Review: Heavenly Creatures (1994)
The long wait is over. I have safely landed back into the blogosphere; blame my absence on MA work, Christmas and selling books. Or just my laziness and over-tiredness. With my insomnia back in full spirit after its sip of mulled wine, I’ve taken a journey into the land of film, more specifically the fourth dimension of Heavenly Creatures.
Heavenly Creatures (1994) directed by Peter Jackson is certainly a marvel to behold. Based on a true story from Pauline Parker’s journal entries in the 50s, Jackson begins a devilish journey into the ‘fourth dimension’, where fantasy grips two young girls and leads them straight to Hell’s gates.
Kate Winslet acts as a pompous 14-year-old girl, know-it-all and an all-together odd human being. In the first 15 minutes you will hate her. You will also ask yourself: ‘is she meant to be this annoying?’
Well, yes. Yes she is.
Many people have thought her over-acting was due to landing her first film role – it is her debut, so who can blame her? But on the contrary, it is part of her talent and ability at such a young age to play a psychotic, egotistical but strangely alluring young girl. Of course, Juliet Hulme (Winslet) can show the other side of the coin by a mere flick of a switch inside that big brain of hers. When she learns of her parents’ departure her face shows confusion as she stands there in shocked silence. It is at this point that you begin to learn she has a fragile state of mind – one that the ‘fourth dimension’ preys upon.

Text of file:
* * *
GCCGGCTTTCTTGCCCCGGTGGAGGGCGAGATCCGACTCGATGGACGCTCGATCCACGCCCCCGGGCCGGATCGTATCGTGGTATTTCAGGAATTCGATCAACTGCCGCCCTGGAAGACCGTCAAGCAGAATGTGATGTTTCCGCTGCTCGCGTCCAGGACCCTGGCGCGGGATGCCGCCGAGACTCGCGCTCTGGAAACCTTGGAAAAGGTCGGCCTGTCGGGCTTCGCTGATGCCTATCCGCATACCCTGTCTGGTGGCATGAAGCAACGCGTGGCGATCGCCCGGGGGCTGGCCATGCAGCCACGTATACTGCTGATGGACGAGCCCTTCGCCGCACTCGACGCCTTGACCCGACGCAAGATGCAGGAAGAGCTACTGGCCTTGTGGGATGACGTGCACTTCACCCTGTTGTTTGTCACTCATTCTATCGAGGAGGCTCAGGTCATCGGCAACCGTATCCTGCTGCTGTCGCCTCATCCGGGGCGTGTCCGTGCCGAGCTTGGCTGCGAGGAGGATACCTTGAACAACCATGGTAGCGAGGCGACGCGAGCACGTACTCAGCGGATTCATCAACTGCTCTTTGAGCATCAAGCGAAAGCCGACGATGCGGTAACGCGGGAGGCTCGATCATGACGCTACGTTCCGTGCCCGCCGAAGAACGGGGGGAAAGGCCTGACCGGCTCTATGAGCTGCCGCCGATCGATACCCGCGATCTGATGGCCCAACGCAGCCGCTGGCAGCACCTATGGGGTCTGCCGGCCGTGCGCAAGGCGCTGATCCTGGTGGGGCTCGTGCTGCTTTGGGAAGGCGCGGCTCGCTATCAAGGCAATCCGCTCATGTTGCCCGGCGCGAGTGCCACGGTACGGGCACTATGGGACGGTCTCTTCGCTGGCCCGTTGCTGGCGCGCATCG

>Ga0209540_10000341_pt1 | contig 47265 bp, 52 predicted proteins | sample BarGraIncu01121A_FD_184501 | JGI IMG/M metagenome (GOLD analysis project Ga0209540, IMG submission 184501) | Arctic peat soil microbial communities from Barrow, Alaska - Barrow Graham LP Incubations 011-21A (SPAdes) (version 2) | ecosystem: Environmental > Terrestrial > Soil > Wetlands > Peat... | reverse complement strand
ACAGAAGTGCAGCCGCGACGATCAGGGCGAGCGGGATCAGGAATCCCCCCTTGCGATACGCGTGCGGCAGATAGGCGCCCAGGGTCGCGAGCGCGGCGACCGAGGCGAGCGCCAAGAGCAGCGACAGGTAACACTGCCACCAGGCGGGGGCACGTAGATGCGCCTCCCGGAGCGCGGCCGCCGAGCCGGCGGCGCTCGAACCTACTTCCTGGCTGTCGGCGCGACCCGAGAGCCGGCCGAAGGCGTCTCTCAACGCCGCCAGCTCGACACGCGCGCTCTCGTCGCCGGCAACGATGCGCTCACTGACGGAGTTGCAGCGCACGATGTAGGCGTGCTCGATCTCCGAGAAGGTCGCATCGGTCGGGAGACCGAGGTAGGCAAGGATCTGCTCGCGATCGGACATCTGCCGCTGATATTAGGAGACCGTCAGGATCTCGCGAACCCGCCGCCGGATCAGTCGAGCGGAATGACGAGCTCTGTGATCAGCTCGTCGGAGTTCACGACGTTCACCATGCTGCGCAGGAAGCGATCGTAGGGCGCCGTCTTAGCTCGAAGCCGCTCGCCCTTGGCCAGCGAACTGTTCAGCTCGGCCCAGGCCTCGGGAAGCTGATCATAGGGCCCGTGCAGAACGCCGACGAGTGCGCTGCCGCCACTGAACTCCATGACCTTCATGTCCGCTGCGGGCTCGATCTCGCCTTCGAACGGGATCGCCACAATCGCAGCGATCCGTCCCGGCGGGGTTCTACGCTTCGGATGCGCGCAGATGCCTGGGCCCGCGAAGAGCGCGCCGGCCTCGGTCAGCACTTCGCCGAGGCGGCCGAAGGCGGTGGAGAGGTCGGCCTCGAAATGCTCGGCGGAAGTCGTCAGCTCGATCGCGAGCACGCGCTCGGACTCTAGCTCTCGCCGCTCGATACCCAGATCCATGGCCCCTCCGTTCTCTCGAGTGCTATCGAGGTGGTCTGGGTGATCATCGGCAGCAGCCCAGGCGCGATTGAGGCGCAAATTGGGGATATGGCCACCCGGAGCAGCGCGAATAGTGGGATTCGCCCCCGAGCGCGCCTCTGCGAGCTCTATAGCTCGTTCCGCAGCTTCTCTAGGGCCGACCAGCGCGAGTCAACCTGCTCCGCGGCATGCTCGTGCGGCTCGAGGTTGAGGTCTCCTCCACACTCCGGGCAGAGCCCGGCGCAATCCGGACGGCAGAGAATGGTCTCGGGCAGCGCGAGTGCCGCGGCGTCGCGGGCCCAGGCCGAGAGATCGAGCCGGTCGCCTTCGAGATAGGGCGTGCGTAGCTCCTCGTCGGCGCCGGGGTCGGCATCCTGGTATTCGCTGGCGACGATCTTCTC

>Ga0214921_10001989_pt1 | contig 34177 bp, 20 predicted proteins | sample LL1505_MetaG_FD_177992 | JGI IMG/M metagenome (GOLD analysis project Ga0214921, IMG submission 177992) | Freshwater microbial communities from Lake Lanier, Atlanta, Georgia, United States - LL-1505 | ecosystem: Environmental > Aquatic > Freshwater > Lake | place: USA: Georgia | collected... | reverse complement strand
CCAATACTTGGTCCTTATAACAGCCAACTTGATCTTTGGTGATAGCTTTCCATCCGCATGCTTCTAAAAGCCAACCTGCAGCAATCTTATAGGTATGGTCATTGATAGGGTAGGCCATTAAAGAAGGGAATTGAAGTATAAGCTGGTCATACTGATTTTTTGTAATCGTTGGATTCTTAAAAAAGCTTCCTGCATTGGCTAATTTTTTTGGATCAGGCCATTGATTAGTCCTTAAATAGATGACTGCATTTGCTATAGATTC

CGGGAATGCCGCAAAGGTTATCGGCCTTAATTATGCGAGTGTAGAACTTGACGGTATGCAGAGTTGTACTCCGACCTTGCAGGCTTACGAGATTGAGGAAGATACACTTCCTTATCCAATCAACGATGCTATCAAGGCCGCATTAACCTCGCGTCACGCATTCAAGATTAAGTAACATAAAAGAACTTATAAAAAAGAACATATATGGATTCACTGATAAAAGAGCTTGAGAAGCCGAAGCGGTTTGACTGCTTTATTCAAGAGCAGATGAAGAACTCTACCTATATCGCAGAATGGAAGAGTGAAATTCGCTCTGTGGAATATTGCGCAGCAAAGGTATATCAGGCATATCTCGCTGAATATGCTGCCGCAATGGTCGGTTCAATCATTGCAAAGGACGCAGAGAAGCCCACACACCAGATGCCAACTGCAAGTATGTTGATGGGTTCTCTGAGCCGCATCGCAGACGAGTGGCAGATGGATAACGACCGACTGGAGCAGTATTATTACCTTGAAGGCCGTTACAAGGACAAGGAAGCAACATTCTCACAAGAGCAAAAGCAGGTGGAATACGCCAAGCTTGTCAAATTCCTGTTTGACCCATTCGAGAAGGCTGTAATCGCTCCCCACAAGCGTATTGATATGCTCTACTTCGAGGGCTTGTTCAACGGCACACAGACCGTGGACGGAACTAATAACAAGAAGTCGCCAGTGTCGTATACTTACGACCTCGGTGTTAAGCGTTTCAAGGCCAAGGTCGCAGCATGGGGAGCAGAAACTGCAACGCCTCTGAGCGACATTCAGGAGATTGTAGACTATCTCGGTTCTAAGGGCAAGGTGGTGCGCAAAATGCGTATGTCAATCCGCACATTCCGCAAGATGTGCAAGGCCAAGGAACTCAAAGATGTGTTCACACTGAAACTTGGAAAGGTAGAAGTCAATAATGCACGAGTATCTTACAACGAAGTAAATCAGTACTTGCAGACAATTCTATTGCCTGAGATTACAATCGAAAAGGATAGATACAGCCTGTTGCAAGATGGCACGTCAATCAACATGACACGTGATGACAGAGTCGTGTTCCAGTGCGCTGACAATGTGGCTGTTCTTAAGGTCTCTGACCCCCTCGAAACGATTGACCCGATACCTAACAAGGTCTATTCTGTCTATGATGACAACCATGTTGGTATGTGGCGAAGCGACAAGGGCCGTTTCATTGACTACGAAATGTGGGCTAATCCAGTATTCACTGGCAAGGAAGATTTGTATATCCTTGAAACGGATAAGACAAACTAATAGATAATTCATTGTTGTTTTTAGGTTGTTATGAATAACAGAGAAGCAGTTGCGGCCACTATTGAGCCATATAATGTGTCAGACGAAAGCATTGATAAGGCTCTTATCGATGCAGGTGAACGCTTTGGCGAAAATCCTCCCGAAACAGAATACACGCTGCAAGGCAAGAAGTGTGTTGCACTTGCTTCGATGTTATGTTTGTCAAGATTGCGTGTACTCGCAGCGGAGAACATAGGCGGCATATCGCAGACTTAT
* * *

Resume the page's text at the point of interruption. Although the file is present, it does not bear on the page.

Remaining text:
The fourth dimension is a world that is purely fantastical, where unicorns exist and clay figurines step into flower-filled fields. It is a world that has been invented by both Juliet and Pauline and the place of their adventure novel featuring the royal lovers, Prince Charles and Princess Debora. The girls sculpt their characters into clay figurines which live and breathe in the fourth dimension. It certainly could become very silly in a matter of minutes, but Jackson works it into the plot so effortlessly that you find yourself believing in this mad, mad world.
Pauline, played by Melanie Lynskey, is moody, quiet and a deeply troubled young girl. She bonds with new exchange student Juliet over art, fantasy, adventure and a morbid fascination with sickly subjects. Pauline considers herself an outcast, while her family considers her to be homosexual – not a great situation in the 50s to find yourself in! Pauline is the polar opposite of Juliet, but together they form a plan to rid Pauline of her inner hatred to the world. Through her journal, Pauline describes her wonderful life with Juliet, their fight to retain their friendship and the path of destruction that lies ahead.
At its core, Heavenly Creatures is a distinctly playful vision bordering on insanity, showing fans that Jackson isn’t just fixated on ‘There and Back Again: Taking the Hobbits to Isengard’.
You can catch Heavenly Creatures on BBC IPlayer now.
Posted on December 16, 2011, in Childhood, Film Takes, Friends and tagged Friendships, Heavenly Creatures, Kate Winslet, Melanie Lynskey, Peter Jackson, true stories. Bookmark the permalink. Leave a comment.